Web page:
This is a great point. To me at least, the skepticism from the left comes from misgivings about how humans will handle such technology, and how things like economics, politics, and human error can play a factor. (Going with Nuclear power, think oversight, regulations, keeping facilities safe over time, etc.)
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Old April 3rd, 2013, 07:36 PM
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If an aspiring scientist may add his opinion:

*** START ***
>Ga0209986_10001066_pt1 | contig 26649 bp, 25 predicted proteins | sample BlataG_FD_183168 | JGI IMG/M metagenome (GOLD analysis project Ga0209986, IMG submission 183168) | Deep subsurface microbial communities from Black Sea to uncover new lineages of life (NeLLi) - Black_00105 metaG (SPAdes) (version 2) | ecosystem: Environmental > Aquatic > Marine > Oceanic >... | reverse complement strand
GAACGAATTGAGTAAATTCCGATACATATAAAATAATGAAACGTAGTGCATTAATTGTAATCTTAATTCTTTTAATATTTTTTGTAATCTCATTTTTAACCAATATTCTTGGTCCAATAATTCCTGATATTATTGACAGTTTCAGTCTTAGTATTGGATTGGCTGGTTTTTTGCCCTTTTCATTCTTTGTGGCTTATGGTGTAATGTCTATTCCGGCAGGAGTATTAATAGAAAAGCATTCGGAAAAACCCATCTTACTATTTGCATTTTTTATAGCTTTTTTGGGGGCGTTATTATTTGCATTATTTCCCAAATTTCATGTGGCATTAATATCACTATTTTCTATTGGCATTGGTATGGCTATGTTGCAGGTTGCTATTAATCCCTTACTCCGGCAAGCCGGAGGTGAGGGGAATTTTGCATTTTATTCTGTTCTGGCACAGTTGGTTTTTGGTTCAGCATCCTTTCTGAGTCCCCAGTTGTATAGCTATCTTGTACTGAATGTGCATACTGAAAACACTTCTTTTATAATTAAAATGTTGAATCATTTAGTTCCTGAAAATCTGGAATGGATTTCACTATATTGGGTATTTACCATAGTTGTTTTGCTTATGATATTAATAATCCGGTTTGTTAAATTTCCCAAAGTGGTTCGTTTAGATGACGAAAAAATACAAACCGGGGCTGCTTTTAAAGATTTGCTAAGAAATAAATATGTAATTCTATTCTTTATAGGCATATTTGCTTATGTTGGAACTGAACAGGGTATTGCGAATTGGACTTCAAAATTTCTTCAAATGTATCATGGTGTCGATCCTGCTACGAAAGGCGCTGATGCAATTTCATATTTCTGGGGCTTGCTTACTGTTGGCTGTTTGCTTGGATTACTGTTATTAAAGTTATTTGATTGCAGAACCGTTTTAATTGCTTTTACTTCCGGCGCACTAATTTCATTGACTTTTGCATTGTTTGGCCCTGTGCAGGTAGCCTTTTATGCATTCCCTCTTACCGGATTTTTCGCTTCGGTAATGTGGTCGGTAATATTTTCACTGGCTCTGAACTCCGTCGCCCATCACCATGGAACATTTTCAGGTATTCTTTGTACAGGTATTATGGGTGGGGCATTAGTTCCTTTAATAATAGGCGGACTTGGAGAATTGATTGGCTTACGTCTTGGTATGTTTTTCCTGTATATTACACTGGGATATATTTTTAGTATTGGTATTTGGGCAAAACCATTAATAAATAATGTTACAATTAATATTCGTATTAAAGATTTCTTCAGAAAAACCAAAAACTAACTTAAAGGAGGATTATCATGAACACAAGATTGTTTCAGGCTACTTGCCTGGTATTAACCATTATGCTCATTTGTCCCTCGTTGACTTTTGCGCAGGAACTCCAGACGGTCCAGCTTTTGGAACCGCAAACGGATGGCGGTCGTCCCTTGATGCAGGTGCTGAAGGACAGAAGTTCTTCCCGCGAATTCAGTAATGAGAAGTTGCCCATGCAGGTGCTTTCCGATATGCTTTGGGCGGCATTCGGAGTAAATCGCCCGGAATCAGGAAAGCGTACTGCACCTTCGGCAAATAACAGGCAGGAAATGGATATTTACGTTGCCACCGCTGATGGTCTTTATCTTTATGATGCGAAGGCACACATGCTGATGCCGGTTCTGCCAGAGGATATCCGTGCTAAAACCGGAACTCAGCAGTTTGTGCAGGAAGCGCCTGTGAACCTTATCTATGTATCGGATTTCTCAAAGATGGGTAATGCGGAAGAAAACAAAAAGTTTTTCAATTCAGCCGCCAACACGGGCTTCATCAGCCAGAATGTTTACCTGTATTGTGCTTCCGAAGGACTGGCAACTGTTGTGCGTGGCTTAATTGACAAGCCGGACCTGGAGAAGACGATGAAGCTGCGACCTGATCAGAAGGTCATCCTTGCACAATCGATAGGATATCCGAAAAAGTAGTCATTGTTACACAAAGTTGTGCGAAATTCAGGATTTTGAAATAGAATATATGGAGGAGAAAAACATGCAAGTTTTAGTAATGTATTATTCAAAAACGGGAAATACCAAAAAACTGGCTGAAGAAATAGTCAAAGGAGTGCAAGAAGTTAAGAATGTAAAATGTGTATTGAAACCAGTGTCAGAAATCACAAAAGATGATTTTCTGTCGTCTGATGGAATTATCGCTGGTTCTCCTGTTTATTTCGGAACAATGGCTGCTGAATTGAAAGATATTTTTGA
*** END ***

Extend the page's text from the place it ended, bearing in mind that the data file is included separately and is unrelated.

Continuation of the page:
I think a lot of science skepticism is BS. Especially GMO's (I'm majoring in political science and biochem, so I have a bit of expertise here). It's common knowledge that one gene --> one protein. GMO's are basically regular every day organisms with extra genes here or there. These genes may introduce a new protein which provides some nutrient altogether, or a protein that increases the expression of another protein, so that'll increase the nutrient indirectly. That's it. It's hard to create Franken-foods, in fact, from a biochemical perspective, I can't even envision that as possible. If you want to engineer a chicken with two heads, you'll have to identify that gene which causes "head-budding" and then you have to get the protein product to the proper place when the embryo is developing, so you'll need another gene, and so on and so forth. We know what genes look like, what coding begins them, and what coding ends them. So I think it's hard to insert a gene within another gene "by accident" because that would mean you are an incompetent biochemist and did not pay attention in Grade 12 biology.